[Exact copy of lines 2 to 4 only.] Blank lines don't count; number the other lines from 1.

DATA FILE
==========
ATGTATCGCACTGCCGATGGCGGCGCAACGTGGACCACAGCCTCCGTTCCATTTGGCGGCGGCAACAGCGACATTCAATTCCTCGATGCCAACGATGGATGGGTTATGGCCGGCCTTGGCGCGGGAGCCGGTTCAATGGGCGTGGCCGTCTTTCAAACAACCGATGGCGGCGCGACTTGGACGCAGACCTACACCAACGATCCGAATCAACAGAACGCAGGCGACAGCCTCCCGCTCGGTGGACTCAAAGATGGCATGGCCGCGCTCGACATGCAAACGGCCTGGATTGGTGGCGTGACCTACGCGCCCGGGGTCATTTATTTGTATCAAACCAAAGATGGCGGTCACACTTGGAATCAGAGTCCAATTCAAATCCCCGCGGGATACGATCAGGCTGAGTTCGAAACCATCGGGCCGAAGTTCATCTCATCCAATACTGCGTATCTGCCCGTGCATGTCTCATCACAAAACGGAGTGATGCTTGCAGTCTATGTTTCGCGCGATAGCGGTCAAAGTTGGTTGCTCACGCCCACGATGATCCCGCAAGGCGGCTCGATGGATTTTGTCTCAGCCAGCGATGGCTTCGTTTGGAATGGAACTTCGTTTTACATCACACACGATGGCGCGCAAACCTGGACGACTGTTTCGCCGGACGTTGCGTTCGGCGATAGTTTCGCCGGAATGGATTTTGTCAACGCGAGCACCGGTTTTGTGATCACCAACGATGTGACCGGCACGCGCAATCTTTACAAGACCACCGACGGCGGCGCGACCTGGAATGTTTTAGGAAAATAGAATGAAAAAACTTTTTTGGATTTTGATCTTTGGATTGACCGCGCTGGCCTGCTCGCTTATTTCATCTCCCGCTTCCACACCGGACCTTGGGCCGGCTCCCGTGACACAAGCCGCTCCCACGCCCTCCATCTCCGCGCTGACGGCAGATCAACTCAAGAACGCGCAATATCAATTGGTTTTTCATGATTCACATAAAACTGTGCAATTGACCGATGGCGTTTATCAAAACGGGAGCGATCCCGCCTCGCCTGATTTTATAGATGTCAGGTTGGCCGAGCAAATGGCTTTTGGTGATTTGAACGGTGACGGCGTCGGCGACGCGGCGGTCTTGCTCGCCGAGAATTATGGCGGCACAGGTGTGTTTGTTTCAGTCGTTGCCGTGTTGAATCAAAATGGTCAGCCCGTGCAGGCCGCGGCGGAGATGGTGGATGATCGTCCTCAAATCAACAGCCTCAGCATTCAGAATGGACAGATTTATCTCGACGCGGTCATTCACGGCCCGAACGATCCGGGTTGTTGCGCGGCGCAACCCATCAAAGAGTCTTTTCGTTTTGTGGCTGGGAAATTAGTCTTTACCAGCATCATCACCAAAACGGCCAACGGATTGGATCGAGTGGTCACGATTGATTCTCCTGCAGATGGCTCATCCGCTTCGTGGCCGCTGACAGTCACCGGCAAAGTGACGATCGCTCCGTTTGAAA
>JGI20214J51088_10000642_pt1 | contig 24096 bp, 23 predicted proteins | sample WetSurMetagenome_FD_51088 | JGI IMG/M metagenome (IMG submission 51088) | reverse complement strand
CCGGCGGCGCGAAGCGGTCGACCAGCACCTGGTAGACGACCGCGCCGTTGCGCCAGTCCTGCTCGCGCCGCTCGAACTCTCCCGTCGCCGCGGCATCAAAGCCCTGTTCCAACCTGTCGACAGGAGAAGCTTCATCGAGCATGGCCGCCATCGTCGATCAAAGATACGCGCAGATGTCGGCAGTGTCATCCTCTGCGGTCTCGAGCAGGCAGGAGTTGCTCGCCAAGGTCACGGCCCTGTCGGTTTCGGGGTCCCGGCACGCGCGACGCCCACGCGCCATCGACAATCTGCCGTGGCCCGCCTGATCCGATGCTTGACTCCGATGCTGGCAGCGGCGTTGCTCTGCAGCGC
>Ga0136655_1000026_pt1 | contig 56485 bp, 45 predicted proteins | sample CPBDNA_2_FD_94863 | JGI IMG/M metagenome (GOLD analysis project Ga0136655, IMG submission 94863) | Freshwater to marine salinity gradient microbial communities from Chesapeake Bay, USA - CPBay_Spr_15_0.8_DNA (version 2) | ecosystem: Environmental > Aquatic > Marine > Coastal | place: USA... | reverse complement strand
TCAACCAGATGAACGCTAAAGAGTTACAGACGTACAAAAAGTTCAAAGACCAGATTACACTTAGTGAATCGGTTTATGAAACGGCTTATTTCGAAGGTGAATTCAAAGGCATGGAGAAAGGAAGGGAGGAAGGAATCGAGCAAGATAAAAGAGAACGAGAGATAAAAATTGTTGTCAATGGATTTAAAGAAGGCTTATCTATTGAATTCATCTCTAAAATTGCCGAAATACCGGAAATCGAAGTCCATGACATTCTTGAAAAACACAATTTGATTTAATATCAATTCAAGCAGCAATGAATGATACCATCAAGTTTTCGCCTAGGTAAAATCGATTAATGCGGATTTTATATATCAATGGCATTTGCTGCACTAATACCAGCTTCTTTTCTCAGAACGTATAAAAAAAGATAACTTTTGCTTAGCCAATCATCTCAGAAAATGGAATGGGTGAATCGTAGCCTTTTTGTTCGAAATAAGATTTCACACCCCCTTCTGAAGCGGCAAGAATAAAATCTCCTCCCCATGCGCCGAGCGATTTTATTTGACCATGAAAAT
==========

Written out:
>JGI20214J51088_10000642_pt1 | contig 24096 bp, 23 predicted proteins | sample WetSurMetagenome_FD_51088 | JGI IMG/M metagenome (IMG submission 51088) | reverse complement strand
CCGGCGGCGCGAAGCGGTCGACCAGCACCTGGTAGACGACCGCGCCGTTGCGCCAGTCCTGCTCGCGCCGCTCGAACTCTCCCGTCGCCGCGGCATCAAAGCCCTGTTCCAACCTGTCGACAGGAGAAGCTTCATCGAGCATGGCCGCCATCGTCGATCAAAGATACGCGCAGATGTCGGCAGTGTCATCCTCTGCGGTCTCGAGCAGGCAGGAGTTGCTCGCCAAGGTCACGGCCCTGTCGGTTTCGGGGTCCCGGCACGCGCGACGCCCACGCGCCATCGACAATCTGCCGTGGCCCGCCTGATCCGATGCTTGACTCCGATGCTGGCAGCGGCGTTGCTCTGCAGCGC
>Ga0136655_1000026_pt1 | contig 56485 bp, 45 predicted proteins | sample CPBDNA_2_FD_94863 | JGI IMG/M metagenome (GOLD analysis project Ga0136655, IMG submission 94863) | Freshwater to marine salinity gradient microbial communities from Chesapeake Bay, USA - CPBay_Spr_15_0.8_DNA (version 2) | ecosystem: Environmental > Aquatic > Marine > Coastal | place: USA... | reverse complement strand